This was a toss up between “Load Me Up,” which I think is a great video even now, and “Everything is Automatic,” another one of those somewhat pretentious, vaguely Dylanesque – messages on billboards and shit, making fun of advertisements - one of those videos. Again, the song is not bad. Underdogs is a pretty terrific album. But the video, it kind of looks like a Backstreet Boys video, “Shape Of My Heart” or something like that, with the auditions going on.
“Load Me Up” is the one where all the kids are chasing him and at the end the girl has a knife behind her back. It’s great. And actually, if you can remember to check it out there is a version with commentary on YouTube by Matt Good and the director.
What was the one with the Shyamalan twist? Where he was dead all along?
I don’t remember. Some of his later stuff was lost on me. His videos got pretty brainy.
I Mother Earth, "One More Astronaut"
I read a writeup, I think it was on AUX, that called Edwin a living eyebrow ring, which I thought was hilarious. To be fair I remember a lot of people looked like him at the time. A lot of people had that bleached blonde hair and basically had a bowling shirt and modrobes or khakis.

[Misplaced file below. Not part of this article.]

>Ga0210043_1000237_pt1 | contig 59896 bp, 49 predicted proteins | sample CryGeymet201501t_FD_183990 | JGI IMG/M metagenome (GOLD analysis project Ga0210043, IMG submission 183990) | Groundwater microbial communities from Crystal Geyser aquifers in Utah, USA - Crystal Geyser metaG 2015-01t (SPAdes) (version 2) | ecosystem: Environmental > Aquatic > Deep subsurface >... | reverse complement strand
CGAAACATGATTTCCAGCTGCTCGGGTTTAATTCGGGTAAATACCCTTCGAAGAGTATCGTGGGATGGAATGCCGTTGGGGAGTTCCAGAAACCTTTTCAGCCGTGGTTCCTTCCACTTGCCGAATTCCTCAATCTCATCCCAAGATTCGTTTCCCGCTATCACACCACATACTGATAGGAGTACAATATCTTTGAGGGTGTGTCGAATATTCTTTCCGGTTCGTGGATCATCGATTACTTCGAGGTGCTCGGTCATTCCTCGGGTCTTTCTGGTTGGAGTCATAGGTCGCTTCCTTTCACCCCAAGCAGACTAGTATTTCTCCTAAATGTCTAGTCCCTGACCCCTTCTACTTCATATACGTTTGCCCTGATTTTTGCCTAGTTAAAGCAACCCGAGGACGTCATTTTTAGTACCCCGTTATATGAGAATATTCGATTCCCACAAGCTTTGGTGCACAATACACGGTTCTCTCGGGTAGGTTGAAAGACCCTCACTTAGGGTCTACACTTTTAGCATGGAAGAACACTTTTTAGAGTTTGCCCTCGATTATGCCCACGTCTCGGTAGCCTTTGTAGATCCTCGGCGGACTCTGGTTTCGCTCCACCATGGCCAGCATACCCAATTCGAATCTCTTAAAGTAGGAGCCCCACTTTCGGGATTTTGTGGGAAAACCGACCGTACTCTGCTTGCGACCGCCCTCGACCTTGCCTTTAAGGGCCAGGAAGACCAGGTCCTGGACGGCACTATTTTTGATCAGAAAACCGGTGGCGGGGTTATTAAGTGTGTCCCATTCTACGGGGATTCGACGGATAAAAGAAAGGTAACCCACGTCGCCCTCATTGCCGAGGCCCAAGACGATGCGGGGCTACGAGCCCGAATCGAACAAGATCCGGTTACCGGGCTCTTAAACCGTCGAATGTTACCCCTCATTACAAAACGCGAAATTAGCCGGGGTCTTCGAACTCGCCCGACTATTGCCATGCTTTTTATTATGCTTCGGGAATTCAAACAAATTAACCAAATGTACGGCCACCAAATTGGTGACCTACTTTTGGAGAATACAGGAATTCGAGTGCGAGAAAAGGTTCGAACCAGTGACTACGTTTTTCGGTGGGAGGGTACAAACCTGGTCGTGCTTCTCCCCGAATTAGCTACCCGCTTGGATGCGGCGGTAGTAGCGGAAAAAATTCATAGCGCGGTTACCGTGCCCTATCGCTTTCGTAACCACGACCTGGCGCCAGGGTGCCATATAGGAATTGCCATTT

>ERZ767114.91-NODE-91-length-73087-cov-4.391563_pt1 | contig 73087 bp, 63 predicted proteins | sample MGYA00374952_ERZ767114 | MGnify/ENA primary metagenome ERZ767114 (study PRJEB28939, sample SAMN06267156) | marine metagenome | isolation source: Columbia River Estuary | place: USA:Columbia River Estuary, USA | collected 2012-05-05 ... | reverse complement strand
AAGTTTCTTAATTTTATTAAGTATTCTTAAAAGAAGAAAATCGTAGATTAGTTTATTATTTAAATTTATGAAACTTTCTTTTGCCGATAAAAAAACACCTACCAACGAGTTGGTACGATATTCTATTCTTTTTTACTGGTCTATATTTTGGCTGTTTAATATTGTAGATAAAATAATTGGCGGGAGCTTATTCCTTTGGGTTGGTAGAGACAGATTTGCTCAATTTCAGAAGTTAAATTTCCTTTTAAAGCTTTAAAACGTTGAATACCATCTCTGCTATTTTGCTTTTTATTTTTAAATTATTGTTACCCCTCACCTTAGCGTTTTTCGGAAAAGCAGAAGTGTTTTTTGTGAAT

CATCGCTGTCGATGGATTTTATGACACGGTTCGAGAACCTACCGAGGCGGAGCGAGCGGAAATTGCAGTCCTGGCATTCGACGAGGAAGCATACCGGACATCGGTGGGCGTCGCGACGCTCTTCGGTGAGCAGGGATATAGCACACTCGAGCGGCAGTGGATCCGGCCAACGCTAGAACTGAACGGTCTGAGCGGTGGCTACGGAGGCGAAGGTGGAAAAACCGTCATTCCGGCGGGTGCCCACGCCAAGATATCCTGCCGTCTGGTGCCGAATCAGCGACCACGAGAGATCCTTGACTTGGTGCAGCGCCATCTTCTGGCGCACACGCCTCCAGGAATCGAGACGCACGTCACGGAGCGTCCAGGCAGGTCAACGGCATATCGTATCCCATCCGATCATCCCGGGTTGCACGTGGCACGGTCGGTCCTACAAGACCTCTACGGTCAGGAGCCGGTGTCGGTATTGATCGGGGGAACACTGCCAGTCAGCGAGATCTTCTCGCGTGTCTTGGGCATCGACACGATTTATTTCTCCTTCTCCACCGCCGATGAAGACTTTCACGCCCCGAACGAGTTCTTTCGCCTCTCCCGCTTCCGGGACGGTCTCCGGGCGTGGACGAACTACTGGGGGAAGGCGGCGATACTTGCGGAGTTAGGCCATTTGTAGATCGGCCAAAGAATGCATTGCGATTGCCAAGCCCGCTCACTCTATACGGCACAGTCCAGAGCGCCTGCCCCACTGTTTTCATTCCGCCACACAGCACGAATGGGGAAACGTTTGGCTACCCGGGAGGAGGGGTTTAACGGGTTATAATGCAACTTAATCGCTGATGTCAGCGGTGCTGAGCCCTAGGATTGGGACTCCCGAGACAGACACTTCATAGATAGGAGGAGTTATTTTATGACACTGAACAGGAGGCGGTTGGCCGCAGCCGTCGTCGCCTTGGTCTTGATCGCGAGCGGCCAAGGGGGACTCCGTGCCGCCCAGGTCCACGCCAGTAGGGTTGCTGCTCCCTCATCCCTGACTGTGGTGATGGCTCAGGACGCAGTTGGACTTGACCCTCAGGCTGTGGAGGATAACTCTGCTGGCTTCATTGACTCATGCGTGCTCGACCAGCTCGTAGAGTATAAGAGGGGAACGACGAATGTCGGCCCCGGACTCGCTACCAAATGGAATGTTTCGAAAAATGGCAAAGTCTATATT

The video’s great, actually, to be fair. Total Stone Temple Pilots video, where the band doesn’t really know what they’re doing there. It’s obviously someone else’s idea. Bleached blonde Edwin sitting in a seat in the middle of a field with a dude walking around wondering where he is. Outside of that long bongo solo it’s not the worst song in the world, I guess. Could be worse.
“Soda” was I guess a little bit after like Dookie and Rancid, which was a kid that age’s introduction to what punk rock is, for better or for worse.
Great video. You’ve got the dude barfing out crickets at the end. It’s a hilariously apropos quote-unquote “punk rock” video. But it’s funny that as an 8-year-old you would think that because anyone older than an 8-year-old would just dismiss it as stupid. But watching it I was like "eh, it wasn’t that bad." “I want to jump in a lake.” It’s exactly what the song says. And then you have the classic ‘90s trope of making fun of product placement. Just trying your hardest to say that you don’t subscribe to any of these things even though you’re trying real hard to have a video on TV.
Yeah, like the Foo Fighters video.
Totally, although they were already going to be on MTV no matter what.
Eric’s Trip, "View Master"
I’d say out of all of them, this is probably the best. It’s hilariously lackadaisical. It fits the song perfectly. And you can’t not fall in love with Rick White and Julie Doiron. It’s just them hopping up and down the whole time. Great song, amazing record. And they were the original Canadian Sub Pop band.